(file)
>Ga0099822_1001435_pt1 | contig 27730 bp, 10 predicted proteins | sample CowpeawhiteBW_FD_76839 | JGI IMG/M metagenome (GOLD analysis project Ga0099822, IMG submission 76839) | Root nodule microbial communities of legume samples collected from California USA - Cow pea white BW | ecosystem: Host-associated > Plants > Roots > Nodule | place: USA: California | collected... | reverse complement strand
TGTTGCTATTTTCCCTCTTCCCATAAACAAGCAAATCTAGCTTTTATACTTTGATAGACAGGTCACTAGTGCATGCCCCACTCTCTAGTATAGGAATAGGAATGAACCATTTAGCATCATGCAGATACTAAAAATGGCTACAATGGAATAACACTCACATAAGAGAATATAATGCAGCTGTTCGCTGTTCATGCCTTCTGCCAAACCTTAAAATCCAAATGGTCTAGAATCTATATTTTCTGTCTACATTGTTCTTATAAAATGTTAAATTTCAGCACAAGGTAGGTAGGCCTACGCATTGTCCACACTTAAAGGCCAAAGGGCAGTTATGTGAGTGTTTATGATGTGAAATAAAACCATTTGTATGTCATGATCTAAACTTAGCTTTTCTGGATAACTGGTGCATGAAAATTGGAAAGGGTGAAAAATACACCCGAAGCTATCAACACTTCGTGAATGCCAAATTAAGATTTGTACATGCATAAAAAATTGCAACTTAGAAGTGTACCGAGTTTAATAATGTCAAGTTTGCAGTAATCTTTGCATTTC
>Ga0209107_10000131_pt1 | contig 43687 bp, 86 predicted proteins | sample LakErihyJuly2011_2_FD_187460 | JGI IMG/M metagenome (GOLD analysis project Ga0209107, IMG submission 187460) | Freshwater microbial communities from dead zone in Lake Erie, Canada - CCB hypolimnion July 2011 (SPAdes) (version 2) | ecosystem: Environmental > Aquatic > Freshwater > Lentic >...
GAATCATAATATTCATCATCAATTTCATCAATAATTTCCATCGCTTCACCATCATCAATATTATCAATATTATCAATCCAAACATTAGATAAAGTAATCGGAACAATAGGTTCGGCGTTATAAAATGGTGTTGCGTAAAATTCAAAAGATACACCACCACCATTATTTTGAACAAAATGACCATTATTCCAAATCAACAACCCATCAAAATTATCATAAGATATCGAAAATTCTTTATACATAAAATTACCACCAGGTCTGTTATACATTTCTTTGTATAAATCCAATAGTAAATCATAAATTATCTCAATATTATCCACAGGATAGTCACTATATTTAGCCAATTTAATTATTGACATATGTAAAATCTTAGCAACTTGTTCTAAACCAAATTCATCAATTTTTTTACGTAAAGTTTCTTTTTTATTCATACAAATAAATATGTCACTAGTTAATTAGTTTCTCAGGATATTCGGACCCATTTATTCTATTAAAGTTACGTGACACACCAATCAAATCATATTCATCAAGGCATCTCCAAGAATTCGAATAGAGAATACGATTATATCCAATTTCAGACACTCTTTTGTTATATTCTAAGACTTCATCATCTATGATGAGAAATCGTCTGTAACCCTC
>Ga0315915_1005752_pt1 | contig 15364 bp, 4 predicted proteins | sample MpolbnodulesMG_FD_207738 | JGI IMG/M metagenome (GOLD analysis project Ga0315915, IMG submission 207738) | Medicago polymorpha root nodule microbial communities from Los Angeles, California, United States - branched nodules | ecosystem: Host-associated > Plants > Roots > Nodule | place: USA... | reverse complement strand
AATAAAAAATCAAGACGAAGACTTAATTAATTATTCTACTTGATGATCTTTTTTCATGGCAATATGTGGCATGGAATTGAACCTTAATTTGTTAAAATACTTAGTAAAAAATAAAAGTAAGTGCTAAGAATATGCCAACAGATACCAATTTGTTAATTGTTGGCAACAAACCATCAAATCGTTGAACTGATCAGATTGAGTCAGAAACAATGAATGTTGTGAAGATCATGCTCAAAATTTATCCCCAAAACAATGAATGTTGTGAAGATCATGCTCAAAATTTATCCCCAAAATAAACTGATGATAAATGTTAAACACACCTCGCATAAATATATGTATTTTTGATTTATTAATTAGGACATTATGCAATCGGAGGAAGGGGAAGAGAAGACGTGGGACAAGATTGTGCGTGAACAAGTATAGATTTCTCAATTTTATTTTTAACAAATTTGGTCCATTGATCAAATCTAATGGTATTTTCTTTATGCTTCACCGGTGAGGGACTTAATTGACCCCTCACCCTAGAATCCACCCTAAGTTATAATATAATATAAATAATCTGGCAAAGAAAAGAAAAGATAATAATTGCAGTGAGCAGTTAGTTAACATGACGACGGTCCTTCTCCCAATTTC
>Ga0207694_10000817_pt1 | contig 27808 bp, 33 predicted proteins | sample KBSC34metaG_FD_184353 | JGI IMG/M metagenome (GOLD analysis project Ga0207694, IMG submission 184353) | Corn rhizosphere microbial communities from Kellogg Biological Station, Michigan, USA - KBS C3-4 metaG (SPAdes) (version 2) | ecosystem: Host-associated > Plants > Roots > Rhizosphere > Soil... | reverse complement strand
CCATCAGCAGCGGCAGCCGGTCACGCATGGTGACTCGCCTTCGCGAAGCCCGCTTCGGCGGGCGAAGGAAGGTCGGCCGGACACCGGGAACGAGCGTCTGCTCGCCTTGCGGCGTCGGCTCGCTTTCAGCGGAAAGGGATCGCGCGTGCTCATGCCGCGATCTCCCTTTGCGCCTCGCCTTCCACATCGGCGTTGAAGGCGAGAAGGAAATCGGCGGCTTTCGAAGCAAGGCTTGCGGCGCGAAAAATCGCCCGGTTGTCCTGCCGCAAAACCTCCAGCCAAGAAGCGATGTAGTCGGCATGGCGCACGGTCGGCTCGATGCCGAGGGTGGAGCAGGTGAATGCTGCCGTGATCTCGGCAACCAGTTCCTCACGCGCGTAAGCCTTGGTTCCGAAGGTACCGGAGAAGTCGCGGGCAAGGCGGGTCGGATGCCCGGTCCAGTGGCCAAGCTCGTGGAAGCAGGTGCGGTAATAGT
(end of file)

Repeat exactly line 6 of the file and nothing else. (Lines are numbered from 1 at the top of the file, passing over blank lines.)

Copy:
AATAAAAAATCAAGACGAAGACTTAATTAATTATTCTACTTGATGATCTTTTTTCATGGCAATATGTGGCATGGAATTGAACCTTAATTTGTTAAAATACTTAGTAAAAAATAAAAGTAAGTGCTAAGAATATGCCAACAGATACCAATTTGTTAATTGTTGGCAACAAACCATCAAATCGTTGAACTGATCAGATTGAGTCAGAAACAATGAATGTTGTGAAGATCATGCTCAAAATTTATCCCCAAAACAATGAATGTTGTGAAGATCATGCTCAAAATTTATCCCCAAAATAAACTGATGATAAATGTTAAACACACCTCGCATAAATATATGTATTTTTGATTTATTAATTAGGACATTATGCAATCGGAGGAAGGGGAAGAGAAGACGTGGGACAAGATTGTGCGTGAACAAGTATAGATTTCTCAATTTTATTTTTAACAAATTTGGTCCATTGATCAAATCTAATGGTATTTTCTTTATGCTTCACCGGTGAGGGACTTAATTGACCCCTCACCCTAGAATCCACCCTAAGTTATAATATAATATAAATAATCTGGCAAAGAAAAGAAAAGATAATAATTGCAGTGAGCAGTTAGTTAACATGACGACGGTCCTTCTCCCAATTTC